${q}_{\mathcal{R}}^{Auth}$ | The receiver recognizes the authentication signal sent by the sender and keeps this information in his internals variables; |

${q}_{\mathcal{R}}^{{W}_{i}},i\ge 0$ | The receiver was waiting for a new authentication signal because there were i sequences of n packets with no valid signature; |

${q}_{\mathcal{R}}^{{W}_{\tau}}$ | Threshold limit was reached without the valid recognizable communications from the sender that could keep the authenticated status on. |

States for the sender | |

${q}_{\mathcal{S}}^{0}$ | The initial state of the protocol, no transmission done yet; |

${q}_{S}^{NA}$ | This represents the state of no authentication awareness. If the sender has tried to send network communications to be identified, it was not successful; |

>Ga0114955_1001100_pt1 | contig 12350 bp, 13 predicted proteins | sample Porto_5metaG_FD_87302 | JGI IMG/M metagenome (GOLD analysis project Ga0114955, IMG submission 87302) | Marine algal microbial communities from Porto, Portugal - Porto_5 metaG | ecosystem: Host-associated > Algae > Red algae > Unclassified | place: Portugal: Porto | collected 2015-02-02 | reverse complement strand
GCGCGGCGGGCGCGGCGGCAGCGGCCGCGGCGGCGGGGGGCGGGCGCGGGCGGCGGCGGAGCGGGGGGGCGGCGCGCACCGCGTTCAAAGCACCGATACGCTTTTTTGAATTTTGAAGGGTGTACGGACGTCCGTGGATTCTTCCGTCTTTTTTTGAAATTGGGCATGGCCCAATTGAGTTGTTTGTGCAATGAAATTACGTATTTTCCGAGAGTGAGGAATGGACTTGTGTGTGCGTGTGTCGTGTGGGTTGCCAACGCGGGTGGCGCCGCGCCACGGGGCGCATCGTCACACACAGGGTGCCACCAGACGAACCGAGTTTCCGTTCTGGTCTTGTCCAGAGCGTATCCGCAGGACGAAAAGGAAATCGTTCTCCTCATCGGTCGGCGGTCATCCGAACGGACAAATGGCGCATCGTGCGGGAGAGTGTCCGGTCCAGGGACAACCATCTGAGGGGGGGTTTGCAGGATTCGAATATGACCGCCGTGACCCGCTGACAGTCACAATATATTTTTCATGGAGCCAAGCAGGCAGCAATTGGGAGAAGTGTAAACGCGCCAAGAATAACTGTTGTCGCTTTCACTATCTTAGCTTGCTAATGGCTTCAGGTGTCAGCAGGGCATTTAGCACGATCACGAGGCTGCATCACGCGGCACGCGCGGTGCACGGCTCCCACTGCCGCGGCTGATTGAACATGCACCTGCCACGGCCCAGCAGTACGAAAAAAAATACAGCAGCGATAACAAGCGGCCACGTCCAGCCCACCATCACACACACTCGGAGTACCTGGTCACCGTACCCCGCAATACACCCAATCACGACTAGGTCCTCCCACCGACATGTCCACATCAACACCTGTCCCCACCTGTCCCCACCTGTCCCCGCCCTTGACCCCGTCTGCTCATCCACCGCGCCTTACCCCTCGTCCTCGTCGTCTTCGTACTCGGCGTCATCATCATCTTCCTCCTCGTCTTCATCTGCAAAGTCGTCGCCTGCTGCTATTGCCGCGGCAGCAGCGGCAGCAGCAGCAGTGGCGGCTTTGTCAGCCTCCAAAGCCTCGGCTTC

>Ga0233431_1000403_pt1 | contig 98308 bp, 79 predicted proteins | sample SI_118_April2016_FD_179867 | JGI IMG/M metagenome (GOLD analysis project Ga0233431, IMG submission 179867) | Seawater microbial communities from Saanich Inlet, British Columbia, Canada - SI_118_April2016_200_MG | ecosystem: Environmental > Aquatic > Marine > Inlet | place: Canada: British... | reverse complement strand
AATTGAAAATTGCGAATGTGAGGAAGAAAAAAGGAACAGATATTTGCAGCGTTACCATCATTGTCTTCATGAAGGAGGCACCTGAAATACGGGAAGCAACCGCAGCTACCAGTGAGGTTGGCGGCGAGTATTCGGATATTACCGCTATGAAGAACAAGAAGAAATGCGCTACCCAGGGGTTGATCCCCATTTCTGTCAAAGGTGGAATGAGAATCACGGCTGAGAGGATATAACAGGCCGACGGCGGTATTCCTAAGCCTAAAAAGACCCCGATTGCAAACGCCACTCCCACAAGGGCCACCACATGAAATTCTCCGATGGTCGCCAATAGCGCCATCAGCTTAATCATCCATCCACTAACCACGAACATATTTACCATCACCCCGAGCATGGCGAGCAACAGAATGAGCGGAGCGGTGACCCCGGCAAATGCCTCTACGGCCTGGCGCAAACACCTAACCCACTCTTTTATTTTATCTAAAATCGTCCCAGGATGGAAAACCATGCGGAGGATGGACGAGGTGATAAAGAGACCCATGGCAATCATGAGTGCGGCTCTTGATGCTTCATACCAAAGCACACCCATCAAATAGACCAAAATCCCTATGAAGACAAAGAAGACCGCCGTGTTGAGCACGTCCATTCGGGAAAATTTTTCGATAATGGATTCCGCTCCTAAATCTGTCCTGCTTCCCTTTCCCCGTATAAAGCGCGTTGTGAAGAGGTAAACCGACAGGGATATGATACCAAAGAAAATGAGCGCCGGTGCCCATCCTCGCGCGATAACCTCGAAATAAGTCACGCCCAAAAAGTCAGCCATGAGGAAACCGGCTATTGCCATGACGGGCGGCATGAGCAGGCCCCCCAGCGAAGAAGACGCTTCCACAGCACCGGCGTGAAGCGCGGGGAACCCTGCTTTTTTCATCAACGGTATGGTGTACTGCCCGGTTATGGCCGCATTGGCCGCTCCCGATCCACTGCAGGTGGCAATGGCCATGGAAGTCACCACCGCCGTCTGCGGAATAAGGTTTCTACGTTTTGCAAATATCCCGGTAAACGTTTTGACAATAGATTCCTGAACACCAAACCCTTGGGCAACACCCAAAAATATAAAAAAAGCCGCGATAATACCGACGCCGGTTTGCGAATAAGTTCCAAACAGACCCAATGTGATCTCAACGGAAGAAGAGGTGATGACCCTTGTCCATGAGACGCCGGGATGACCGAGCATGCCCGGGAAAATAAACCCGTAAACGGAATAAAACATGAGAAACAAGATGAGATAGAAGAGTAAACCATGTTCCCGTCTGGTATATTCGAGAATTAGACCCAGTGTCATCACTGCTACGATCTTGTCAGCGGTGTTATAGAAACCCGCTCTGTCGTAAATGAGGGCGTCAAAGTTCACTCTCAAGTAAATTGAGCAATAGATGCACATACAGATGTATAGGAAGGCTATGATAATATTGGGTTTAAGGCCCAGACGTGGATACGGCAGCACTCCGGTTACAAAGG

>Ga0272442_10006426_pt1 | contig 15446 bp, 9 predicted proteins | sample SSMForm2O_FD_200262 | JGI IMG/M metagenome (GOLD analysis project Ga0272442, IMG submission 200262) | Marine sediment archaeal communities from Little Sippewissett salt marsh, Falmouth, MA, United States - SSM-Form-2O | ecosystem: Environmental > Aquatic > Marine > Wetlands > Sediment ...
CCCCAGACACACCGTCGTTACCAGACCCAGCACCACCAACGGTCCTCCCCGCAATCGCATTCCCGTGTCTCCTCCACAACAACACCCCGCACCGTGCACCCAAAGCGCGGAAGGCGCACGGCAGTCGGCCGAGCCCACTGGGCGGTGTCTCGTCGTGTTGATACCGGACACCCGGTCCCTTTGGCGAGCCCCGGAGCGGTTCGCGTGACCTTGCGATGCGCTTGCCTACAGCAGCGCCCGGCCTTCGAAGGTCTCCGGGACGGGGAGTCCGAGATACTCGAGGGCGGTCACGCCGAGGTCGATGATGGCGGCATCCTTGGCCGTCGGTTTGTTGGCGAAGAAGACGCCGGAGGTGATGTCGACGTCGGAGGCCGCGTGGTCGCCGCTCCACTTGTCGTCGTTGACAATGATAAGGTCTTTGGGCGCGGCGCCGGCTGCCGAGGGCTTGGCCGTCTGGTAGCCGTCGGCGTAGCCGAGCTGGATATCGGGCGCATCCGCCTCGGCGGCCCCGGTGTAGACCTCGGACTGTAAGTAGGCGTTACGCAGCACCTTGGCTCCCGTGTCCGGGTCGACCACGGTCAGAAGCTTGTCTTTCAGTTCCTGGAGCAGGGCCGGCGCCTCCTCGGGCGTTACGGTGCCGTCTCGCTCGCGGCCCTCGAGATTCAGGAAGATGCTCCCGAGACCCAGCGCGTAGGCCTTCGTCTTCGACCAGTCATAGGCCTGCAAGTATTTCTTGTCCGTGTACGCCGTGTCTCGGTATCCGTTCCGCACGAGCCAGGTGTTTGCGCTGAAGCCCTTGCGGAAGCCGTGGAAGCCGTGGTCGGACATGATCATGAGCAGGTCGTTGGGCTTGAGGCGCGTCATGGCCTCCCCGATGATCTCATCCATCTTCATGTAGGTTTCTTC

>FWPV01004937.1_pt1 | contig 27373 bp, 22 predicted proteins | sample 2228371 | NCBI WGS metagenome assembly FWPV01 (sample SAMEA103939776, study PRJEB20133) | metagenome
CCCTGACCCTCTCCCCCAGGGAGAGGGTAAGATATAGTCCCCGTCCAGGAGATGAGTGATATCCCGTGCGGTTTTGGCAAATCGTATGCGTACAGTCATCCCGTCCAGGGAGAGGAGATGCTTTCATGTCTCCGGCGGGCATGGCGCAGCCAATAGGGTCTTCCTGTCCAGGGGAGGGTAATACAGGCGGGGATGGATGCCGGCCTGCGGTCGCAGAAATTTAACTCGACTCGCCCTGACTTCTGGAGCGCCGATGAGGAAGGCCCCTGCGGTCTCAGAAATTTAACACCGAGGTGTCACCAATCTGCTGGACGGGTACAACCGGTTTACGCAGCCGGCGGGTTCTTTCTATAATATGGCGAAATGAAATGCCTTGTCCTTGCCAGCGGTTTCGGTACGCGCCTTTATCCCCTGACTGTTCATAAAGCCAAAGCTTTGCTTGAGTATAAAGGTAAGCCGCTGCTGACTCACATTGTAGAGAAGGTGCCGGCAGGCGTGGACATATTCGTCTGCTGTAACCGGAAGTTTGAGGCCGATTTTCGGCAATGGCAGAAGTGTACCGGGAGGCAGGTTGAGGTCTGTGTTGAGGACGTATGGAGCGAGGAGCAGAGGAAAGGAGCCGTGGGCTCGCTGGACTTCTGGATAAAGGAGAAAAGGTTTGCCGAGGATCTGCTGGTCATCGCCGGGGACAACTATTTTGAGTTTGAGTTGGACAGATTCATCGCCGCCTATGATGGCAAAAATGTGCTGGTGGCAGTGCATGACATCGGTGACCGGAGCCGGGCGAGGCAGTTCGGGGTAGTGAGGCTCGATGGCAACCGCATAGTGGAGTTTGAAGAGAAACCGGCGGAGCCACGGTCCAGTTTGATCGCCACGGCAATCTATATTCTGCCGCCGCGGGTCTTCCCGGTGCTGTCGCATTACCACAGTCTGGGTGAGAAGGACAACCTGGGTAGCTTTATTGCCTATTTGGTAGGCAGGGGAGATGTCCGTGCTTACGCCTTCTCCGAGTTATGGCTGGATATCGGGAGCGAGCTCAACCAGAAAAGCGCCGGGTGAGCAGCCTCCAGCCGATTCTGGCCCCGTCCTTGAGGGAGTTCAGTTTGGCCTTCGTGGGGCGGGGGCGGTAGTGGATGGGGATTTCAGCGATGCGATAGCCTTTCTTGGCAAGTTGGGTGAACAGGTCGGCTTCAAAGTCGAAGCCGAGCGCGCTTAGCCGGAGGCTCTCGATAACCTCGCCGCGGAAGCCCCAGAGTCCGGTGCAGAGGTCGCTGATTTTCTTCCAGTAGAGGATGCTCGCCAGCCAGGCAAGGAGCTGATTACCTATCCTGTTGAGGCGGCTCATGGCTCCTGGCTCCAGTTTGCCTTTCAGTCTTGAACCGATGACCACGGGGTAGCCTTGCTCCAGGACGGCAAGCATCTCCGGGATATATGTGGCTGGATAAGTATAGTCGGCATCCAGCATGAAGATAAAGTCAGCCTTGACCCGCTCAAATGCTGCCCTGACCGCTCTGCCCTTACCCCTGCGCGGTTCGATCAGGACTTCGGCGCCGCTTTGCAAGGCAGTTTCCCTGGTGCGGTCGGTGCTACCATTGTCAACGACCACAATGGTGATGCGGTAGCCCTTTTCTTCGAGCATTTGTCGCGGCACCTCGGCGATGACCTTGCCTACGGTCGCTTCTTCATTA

${q}_{\mathcal{S}}^{Auth}$ | Represents the states of being authenticated. |

Adversary states | |

${q}_{\mathcal{A}}^{0}$ | Initial state of the protocol, no transmission done yet; |

${q}_{\mathcal{A}}^{NA}$ | Represents the state of no authentication; |

${q}_{\mathcal{A}}^{Auth}$ | Represents the states where the adversary reaches a successful authentication. |

#### 7.3.3. The Transition Rules for the Players

Receiver rules | |

${r}_{\mathcal{R}}^{0}$ | = $\mathbf{If}\phantom{\rule{4pt}{0ex}}{C}_{\mathcal{R}}({q}_{\mathcal{R}}^{0}=<{v}_{s}^{i},{m}_{S}^{0}>$ Then $\left[\dots ,{q}_{\mathcal{R}}^{0},\dots \right]\u27f6\left[\dots ,{q}_{\mathcal{R}}^{NA},\dots \right]$ |

${r}_{\mathcal{R}}^{NA}$ | = $\mathbf{If}\phantom{\rule{4pt}{0ex}}{C}_{\mathcal{R}}({q}_{\mathcal{R}}^{NA}=<{v}_{\mathcal{R}}^{i},{m}_{\mathcal{S}}^{i}>;Verify({m}_{\mathcal{R}}^{i}))$ Then $\left[\dots ,{q}_{\mathcal{R}}^{NA},\dots \right]\u27f6\left[\dots ,{q}_{\mathcal{R}}^{Auth},\dots \right]$ |

${r}_{\mathcal{R}}^{Auth}$ | = $\mathbf{If}\phantom{\rule{4pt}{0ex}}{C}_{\mathcal{R}}({q}_{\mathcal{R}}^{Auth}=<{v}_{\mathcal{R}}^{i},{m}_{\mathcal{R}}^{i}>;\neg Verify({m}_{\mathcal{R}}^{i}))$ Then $\left[\dots ,{q}_{\mathcal{R}}^{Auth},\dots \right]\u27f6\left[\dots ,{q}_{\mathcal{R}}^{{W}_{0}},\dots \right]$ |